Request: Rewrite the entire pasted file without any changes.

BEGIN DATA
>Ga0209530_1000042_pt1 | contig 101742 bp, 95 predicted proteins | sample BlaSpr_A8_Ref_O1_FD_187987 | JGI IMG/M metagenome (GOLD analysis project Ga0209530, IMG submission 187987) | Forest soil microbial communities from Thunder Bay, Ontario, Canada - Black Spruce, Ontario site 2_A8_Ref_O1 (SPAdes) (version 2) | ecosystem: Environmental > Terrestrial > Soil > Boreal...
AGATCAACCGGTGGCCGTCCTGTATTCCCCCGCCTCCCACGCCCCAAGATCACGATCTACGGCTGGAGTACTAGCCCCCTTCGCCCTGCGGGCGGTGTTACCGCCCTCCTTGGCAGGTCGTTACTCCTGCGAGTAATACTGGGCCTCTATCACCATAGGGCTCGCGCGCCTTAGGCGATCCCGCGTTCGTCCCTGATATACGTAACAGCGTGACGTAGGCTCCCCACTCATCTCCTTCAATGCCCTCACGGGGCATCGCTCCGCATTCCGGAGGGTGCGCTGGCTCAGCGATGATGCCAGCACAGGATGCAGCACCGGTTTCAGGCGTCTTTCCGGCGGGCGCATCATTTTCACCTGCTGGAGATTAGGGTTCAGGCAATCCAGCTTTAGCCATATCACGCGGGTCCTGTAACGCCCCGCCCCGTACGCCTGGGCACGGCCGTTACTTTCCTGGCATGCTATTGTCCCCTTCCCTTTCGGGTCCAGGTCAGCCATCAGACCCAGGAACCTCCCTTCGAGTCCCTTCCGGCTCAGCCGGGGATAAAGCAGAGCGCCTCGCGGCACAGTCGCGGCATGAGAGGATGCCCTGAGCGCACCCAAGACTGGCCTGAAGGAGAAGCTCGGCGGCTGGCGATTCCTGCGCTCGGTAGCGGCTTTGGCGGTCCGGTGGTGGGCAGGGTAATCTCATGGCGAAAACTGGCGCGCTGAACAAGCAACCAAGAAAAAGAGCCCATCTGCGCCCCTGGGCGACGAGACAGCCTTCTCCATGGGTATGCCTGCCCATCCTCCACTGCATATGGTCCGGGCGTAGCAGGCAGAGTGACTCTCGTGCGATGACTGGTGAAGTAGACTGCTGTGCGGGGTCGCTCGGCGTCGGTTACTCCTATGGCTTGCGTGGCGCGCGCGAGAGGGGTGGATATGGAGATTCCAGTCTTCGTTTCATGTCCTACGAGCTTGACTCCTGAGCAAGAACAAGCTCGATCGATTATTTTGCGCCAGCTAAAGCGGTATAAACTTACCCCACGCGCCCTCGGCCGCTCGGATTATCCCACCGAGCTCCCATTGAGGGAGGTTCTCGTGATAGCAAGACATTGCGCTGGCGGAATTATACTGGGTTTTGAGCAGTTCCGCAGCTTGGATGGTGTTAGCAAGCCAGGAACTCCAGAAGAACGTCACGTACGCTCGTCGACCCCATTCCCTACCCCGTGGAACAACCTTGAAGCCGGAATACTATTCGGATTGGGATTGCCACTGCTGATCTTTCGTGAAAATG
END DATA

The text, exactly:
>Ga0209530_1000042_pt1 | contig 101742 bp, 95 predicted proteins | sample BlaSpr_A8_Ref_O1_FD_187987 | JGI IMG/M metagenome (GOLD analysis project Ga0209530, IMG submission 187987) | Forest soil microbial communities from Thunder Bay, Ontario, Canada - Black Spruce, Ontario site 2_A8_Ref_O1 (SPAdes) (version 2) | ecosystem: Environmental > Terrestrial > Soil > Boreal...
AGATCAACCGGTGGCCGTCCTGTATTCCCCCGCCTCCCACGCCCCAAGATCACGATCTACGGCTGGAGTACTAGCCCCCTTCGCCCTGCGGGCGGTGTTACCGCCCTCCTTGGCAGGTCGTTACTCCTGCGAGTAATACTGGGCCTCTATCACCATAGGGCTCGCGCGCCTTAGGCGATCCCGCGTTCGTCCCTGATATACGTAACAGCGTGACGTAGGCTCCCCACTCATCTCCTTCAATGCCCTCACGGGGCATCGCTCCGCATTCCGGAGGGTGCGCTGGCTCAGCGATGATGCCAGCACAGGATGCAGCACCGGTTTCAGGCGTCTTTCCGGCGGGCGCATCATTTTCACCTGCTGGAGATTAGGGTTCAGGCAATCCAGCTTTAGCCATATCACGCGGGTCCTGTAACGCCCCGCCCCGTACGCCTGGGCACGGCCGTTACTTTCCTGGCATGCTATTGTCCCCTTCCCTTTCGGGTCCAGGTCAGCCATCAGACCCAGGAACCTCCCTTCGAGTCCCTTCCGGCTCAGCCGGGGATAAAGCAGAGCGCCTCGCGGCACAGTCGCGGCATGAGAGGATGCCCTGAGCGCACCCAAGACTGGCCTGAAGGAGAAGCTCGGCGGCTGGCGATTCCTGCGCTCGGTAGCGGCTTTGGCGGTCCGGTGGTGGGCAGGGTAATCTCATGGCGAAAACTGGCGCGCTGAACAAGCAACCAAGAAAAAGAGCCCATCTGCGCCCCTGGGCGACGAGACAGCCTTCTCCATGGGTATGCCTGCCCATCCTCCACTGCATATGGTCCGGGCGTAGCAGGCAGAGTGACTCTCGTGCGATGACTGGTGAAGTAGACTGCTGTGCGGGGTCGCTCGGCGTCGGTTACTCCTATGGCTTGCGTGGCGCGCGCGAGAGGGGTGGATATGGAGATTCCAGTCTTCGTTTCATGTCCTACGAGCTTGACTCCTGAGCAAGAACAAGCTCGATCGATTATTTTGCGCCAGCTAAAGCGGTATAAACTTACCCCACGCGCCCTCGGCCGCTCGGATTATCCCACCGAGCTCCCATTGAGGGAGGTTCTCGTGATAGCAAGACATTGCGCTGGCGGAATTATACTGGGTTTTGAGCAGTTCCGCAGCTTGGATGGTGTTAGCAAGCCAGGAACTCCAGAAGAACGTCACGTACGCTCGTCGACCCCATTCCCTACCCCGTGGAACAACCTTGAAGCCGGAATACTATTCGGATTGGGATTGCCACTGCTGATCTTTCGTGAAAATG